Managers seek inflation linked bonds as possible hedge
Continued QE policies threaten to stoke inflation, and this is driving interest in inflation-linked bonds among a number of managers.
As inflation concerns loom, some of the largest fund providers are questioning the safety of investing in fixed income. In inflationary conditions, the coupons on all bonds drop in value, unless they are directly linked to inflation.
Even the managing director of the largest fixed income house in the world, Pimco’s Bill Gross, is pessimistic about the outlook for bonds in light of current events in the US.
He says: “If we continue to close our eyes to the fiscal gap in the US, the inevitable results will be that our debt/GDP ratio will continue to rise, the Fed would print money to pay for the deficiency, inflation would follow and the dollar would inevitably decline.”
The only bonds that can withstand this inflationary pressure are inflation linkers. Investing in these can protect the portfolio against significant losses, especially when inflation is accompanied by low economic growth.
Performance of real assets
Jonathan Gibbs (pictured), investment director for fixed interest at Standard Life Investments (SLI), explains there are two different types of inflation, depending on the global growth environment that accompanies it.
If inflation is coupled with a period of robust growth, the best performers tend to be real assets, because better economic conditions boost the demand pool and pricing power of an economy. However, if inflation occurs in a downturn, real assets do not do so well. In this situation, inflation-linked bonds are the only “true” hedge. Such bonds also offer significant diversification benefits, regardless of the inflationary environment and correlation with gilts and corporate bonds is relatively low.
More important, though, is the low correlation with all other asset classes. Interestingly, the correlation between global index-linked bonds and property, a real asset often used as an inflation hedge, is -0.25, lower than any other asset class.
However, ‘inflation-linkers’ have their own issues. For one thing, their duration tends to be long. This exposes the investor to volatility over the inflationary cycle due to shifts in real yields. But over the long term, the vehicle still offers protection, if investors can take on the extra volatility.
Linkers have also been widely criticised for being relatively pricey for the meagre yields they deliver. Gibbs thinks the risk premium of inflation is “not priced in”, so the investor is not rewarded for taking on extra risk. Finally, the asset class is not renowned for high returns.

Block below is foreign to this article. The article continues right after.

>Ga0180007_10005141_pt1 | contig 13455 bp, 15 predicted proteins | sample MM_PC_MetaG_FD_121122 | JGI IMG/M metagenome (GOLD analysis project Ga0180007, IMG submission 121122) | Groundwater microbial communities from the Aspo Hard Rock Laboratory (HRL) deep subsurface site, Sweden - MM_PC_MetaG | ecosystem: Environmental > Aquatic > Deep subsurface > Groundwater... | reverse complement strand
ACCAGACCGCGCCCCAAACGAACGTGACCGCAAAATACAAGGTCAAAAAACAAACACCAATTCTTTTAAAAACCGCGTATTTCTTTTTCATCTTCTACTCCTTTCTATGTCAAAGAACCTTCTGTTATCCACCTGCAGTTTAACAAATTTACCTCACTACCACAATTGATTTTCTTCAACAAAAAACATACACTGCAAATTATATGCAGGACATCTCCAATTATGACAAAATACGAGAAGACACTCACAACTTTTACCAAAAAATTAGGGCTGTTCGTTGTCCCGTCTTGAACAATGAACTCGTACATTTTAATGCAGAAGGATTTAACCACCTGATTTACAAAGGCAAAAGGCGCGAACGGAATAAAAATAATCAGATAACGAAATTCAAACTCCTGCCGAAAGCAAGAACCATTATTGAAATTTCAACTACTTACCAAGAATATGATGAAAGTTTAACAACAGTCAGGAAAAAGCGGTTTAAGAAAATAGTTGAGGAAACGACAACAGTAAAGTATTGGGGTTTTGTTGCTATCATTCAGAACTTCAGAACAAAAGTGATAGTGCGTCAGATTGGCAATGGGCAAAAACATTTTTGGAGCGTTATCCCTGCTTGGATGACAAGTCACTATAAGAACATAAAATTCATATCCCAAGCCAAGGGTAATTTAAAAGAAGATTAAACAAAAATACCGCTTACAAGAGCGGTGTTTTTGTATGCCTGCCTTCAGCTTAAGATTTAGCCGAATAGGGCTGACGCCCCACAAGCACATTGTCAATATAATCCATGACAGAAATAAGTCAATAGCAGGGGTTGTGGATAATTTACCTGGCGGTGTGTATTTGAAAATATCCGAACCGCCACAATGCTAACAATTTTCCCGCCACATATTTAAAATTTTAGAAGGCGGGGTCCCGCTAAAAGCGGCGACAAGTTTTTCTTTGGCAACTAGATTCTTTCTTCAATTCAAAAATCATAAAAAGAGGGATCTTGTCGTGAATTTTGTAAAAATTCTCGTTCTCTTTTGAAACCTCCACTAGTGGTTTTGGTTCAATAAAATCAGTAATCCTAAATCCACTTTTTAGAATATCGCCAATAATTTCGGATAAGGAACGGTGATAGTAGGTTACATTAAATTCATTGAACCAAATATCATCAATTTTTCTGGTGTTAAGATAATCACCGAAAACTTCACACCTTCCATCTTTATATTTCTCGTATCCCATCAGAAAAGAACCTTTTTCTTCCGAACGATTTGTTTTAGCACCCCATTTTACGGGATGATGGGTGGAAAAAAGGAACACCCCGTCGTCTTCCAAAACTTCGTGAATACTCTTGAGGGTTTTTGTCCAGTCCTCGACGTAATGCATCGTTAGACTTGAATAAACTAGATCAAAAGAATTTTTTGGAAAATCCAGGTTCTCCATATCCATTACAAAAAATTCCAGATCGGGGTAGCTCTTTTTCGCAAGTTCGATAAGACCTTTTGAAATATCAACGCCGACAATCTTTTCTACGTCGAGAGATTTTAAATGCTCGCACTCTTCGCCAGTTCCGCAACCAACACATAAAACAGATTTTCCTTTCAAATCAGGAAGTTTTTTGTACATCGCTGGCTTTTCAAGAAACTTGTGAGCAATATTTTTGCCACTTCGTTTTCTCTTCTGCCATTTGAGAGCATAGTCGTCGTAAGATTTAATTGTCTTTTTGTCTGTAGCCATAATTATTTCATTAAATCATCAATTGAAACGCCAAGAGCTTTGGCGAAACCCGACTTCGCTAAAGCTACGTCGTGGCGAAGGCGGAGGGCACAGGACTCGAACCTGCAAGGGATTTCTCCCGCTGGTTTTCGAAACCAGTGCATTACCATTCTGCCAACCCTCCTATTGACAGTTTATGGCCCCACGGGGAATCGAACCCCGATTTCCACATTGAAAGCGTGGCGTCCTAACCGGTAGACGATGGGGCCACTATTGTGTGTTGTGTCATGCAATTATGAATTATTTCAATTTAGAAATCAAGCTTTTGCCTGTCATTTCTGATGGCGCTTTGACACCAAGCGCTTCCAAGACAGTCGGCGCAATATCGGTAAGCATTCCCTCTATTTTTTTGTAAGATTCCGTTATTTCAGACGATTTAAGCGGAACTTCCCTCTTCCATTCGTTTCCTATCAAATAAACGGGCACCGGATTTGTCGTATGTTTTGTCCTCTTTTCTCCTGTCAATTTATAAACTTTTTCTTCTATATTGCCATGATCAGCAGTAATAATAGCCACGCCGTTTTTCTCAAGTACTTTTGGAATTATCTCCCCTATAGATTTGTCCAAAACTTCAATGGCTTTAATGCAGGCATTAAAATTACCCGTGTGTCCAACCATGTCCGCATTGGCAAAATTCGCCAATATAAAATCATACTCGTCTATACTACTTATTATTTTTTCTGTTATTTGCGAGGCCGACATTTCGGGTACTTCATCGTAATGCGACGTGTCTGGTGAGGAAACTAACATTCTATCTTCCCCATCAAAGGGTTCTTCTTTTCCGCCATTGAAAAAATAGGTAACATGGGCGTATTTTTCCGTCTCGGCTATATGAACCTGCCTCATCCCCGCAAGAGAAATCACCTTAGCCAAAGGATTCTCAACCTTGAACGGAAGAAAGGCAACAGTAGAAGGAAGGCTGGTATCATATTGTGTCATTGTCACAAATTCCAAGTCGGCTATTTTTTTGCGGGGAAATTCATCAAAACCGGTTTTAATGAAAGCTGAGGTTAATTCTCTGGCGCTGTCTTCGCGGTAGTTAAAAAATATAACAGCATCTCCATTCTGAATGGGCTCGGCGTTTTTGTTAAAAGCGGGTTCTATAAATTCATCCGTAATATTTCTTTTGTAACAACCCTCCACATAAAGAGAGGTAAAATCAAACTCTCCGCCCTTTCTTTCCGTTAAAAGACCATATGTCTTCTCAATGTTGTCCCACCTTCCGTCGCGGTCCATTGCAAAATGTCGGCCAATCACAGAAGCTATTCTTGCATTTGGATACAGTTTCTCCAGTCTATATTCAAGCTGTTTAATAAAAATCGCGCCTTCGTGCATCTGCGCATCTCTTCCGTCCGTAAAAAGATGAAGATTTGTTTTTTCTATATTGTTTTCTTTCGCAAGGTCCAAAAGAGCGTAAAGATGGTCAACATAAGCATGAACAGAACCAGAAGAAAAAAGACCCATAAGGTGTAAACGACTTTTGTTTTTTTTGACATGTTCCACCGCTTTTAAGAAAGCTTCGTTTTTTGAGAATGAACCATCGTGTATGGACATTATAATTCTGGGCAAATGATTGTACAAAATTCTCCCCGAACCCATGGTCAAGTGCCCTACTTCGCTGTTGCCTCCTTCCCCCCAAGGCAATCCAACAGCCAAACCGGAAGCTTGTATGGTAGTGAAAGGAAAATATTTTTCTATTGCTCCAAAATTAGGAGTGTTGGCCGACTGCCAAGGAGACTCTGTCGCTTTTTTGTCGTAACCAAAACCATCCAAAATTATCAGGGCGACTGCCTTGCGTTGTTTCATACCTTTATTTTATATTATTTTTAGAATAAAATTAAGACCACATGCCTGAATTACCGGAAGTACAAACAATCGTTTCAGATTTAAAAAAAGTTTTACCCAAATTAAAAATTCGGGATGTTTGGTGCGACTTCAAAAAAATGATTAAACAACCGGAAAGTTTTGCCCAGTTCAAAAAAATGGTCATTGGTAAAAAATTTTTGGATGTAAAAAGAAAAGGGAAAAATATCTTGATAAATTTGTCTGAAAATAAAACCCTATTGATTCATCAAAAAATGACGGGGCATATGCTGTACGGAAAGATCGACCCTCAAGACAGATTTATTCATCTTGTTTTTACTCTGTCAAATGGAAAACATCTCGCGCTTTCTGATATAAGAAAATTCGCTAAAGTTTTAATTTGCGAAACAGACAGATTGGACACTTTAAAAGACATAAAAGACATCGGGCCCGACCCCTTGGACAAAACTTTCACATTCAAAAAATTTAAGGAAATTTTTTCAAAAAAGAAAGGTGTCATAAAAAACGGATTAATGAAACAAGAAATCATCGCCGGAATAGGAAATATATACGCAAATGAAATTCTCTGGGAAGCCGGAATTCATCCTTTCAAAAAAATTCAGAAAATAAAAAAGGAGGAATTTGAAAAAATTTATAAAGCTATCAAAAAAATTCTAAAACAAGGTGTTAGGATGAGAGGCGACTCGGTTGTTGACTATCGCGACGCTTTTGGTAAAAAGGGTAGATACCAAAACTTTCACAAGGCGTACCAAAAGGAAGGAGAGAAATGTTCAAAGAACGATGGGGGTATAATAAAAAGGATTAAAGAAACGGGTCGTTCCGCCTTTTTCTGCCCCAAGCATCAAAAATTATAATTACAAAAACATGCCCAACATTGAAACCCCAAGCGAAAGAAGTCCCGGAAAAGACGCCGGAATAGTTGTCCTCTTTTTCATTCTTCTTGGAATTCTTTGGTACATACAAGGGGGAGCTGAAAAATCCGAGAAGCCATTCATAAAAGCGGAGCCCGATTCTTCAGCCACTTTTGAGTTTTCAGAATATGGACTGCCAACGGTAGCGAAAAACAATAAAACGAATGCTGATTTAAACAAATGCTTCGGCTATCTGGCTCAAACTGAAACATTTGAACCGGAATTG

So far this year, inflation-linked bond funds have been beating inflation, but not by much. SLI’s retail fund, for example, has made 3.3% year to date, while the Barclays global index-linked benchmark hedged to US dollar is up by 4.4% since the start of the year. Inflation in Europe, in comparison, has been about 2.5% all year.
So inflation-linked bonds are no panacea, but they are a useful addition to a balanced investment portfolio. Only this balanced mix of assets can offer protection in all inflationary environments.
The alternatives to inflation-linked bonds are real assets such as real estate, gold and commodities, which tend to offer better returns when inflation is coupled with growth in demand and spending power.
Justin Simler, head of multi-asset product management at Schroders, advocates a dynamic approach suited to the different stages of an inflationary cycle. He says: “Inflation rots your money. You need to be active in terms of shifting between different asset pools to protect your money as the inflationary cycle progresses.”
Many asset managers across Europe are offering portfolios that combine bonds and real assets. Examples are the inflation response multi-asset strategy introduced by Pimco last year and the Barclays European real return fund, which follows a dynamic allocation strategy.
But it would be prudent for investors to examine the holdings of such a portfolio before committing capital, since a mix of assets that performs well in one scenario may suffer losses if the tables turn.
Simler warns that inflation-focused funds are often built around equities or bonds. But for a true inflation hedge, investors must look for dynamic allocation strategies, which allocate to a broader range of different asset classes and can easily shift focus as the global environment changes.